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We also have seen no fireflies here or in New York this summer. I haven’t seen any news stories to address this in 2015, but apparently light pollution is a major factor. When the night is bright, fireflies fail to see one another in their usual mating courtship and therefore produce no offspring the following year.

In addition to the lush vegetation we see all around us, our small plot in the community garden is a tangle of tomato abundance and exuberant Italian parsley and fragrant basil. The parsley is an essential for summer green smoothies, offset nicely by ginger root, fruit and other healthy additions, depending on one’s tastes and what is available. We’ve made piña colada mojito smoothies, minus the spirits but tangy and delicious all the same.

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These Cherokee Purple heirloom tomatoes are ready to pick when the bottom is purply-red and the top still green, and frequently cracked as well.

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Sliced, these Cherokee Purple heirloom tomatoes are dark red with a purple tinge. They are delicious!

Savoring summer’s bounty has been a very happy experience this year, as has casting our meditative eyes on our lovely Buddha, surrounded by the lush woodsy growth, ferns, clover and the potted begonia that has flourished without any care as it celebrates its honored place.

A lotus for you,

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Thanksgiving Thoughts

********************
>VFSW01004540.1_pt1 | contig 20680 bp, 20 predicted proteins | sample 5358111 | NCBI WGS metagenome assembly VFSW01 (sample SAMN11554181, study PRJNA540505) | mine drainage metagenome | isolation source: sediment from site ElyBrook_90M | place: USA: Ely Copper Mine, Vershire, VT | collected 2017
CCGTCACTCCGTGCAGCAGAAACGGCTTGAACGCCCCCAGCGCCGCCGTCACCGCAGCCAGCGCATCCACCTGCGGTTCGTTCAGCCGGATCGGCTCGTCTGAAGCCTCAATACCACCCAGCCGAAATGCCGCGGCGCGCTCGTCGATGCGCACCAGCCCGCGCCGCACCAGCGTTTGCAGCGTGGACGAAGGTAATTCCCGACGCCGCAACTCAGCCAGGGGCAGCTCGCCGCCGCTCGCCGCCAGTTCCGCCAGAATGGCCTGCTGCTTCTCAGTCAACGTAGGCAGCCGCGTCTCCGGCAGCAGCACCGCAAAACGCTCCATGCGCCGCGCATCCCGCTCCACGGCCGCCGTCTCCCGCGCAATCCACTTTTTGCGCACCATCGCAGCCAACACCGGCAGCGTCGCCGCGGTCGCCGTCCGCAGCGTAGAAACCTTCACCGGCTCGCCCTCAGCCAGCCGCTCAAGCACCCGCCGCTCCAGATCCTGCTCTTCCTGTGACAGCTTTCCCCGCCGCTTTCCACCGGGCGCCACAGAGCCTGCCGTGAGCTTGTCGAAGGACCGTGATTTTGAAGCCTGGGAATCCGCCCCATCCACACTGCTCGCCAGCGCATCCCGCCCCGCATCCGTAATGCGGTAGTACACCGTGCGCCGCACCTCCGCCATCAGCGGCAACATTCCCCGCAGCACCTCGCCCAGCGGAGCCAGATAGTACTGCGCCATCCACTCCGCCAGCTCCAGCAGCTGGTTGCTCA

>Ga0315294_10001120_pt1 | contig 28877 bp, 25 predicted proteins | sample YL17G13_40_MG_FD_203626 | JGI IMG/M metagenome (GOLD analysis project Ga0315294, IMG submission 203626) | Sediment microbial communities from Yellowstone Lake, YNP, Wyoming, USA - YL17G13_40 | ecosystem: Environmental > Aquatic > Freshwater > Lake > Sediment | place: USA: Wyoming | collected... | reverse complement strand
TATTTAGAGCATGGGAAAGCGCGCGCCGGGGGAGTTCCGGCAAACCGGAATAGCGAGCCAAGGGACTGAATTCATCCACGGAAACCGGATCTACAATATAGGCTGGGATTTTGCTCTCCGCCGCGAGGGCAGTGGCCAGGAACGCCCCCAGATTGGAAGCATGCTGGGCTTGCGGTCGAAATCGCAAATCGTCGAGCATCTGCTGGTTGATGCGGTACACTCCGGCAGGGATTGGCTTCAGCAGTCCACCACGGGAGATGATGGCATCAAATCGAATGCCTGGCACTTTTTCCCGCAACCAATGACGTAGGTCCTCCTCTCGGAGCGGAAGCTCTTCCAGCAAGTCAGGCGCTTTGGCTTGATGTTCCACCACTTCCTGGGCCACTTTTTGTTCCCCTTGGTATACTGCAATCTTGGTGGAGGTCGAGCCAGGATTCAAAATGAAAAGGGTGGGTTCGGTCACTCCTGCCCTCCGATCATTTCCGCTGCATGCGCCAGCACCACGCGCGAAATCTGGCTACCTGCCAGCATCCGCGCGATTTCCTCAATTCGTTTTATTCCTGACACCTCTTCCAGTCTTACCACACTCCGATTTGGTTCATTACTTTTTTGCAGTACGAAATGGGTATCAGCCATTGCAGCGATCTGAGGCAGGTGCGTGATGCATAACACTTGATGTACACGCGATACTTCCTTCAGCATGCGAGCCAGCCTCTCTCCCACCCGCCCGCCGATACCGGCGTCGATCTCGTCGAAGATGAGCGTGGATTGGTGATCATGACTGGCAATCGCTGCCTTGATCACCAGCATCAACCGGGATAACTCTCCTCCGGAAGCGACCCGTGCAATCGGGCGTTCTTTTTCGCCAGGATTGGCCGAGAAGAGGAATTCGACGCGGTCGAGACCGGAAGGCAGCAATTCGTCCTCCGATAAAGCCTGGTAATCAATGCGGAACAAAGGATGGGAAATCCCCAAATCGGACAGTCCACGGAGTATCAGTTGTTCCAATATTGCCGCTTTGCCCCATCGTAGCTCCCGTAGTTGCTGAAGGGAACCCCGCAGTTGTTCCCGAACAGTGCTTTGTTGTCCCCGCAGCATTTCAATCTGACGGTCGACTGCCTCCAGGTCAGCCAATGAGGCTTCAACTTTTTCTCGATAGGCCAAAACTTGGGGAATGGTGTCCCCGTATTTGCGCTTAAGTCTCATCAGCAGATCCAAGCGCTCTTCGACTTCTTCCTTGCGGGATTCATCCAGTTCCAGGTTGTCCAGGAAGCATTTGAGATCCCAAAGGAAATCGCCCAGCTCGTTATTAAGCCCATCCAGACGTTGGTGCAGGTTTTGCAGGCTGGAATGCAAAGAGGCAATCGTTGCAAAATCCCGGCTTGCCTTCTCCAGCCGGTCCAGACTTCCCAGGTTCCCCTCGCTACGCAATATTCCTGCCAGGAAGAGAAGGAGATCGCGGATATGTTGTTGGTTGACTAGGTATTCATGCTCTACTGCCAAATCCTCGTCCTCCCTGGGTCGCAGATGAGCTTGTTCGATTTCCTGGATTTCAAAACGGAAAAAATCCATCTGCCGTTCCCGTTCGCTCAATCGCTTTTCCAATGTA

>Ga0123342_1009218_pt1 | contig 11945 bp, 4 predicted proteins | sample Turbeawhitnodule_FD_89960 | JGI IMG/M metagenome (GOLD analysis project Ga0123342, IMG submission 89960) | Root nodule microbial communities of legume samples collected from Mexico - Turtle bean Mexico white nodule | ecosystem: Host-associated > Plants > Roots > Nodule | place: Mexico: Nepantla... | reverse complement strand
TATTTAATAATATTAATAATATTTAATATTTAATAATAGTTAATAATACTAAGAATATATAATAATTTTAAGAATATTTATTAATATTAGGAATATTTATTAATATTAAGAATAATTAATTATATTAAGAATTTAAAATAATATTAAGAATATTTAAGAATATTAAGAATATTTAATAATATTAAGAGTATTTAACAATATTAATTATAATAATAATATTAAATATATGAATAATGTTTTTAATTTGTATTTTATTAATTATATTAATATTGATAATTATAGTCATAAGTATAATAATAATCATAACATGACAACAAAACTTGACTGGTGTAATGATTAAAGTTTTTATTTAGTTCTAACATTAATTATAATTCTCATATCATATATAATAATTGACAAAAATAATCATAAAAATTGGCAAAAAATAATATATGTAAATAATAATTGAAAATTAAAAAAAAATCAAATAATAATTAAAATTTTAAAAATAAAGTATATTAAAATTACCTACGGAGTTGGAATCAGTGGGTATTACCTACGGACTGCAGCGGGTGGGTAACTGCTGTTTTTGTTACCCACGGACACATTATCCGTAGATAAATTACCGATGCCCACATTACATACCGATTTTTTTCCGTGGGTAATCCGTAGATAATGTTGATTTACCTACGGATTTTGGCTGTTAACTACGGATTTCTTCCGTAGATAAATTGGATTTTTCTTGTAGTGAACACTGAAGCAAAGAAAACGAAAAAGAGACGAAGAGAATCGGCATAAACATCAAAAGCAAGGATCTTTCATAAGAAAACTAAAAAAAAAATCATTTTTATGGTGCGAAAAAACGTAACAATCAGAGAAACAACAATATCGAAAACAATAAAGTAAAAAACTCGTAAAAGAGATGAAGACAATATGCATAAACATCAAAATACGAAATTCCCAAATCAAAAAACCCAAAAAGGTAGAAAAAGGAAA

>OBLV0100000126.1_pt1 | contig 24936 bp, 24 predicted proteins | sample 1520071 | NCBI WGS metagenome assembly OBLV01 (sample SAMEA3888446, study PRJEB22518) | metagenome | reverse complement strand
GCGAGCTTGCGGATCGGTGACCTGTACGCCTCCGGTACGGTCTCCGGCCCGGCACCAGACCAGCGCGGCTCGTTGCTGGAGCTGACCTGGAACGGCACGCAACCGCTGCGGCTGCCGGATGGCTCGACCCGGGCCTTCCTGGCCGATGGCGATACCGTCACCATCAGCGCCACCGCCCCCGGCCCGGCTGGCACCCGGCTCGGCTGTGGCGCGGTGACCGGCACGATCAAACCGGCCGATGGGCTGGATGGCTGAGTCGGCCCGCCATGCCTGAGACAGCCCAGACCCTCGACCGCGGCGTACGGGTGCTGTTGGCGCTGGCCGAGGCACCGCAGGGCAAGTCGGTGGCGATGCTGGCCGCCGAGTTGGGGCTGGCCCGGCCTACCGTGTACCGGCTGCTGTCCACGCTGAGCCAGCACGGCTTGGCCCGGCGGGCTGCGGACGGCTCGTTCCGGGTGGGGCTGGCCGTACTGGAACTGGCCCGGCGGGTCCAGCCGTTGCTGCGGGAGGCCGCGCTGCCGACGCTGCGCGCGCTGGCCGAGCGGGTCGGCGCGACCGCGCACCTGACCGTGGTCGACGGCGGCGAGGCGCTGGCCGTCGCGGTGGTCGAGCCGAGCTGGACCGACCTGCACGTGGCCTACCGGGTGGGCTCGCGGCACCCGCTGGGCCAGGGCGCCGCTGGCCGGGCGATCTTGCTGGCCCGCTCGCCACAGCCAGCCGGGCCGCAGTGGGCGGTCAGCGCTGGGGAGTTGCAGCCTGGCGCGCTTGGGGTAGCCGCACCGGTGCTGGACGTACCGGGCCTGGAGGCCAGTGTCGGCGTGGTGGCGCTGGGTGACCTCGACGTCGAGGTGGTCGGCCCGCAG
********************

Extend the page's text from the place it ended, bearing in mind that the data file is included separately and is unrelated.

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Thanksgiving is one of those conduits through this life I’ve been living since 1951. No, I don’t remember each and every one of them, but I do remember many. Here are some of those:

  • The turkey dinners ordered from Zucky’s kosher deli with all the trimmings
  • Mom learning from Gracie how to stuff and truss a turkey, with needle and button thread
  • The lentil loaf we had one year instead of turkey when Mom was a vegetarian
  • Thanksgiving dinner with Granny at the Santa Ynez Inn
  • The year when Lucille put her turkey on the counter and our cat and hers dragged it onto the floor and gnawed on it
  • Making my first pumpkin pie in high school from canned pie filling and a store-bought crust
  • Learning to make pumpkin pie from canned pumpkin and scratch crust
  • Jumping up on down on a scratch crust that refused to turn out, and starting all over again
  • Finally making pumpkin pie from a fresh pumpkin and a frozen crust
  • Getting the Betty Crocker Cookbook and making the turkey and everything for the family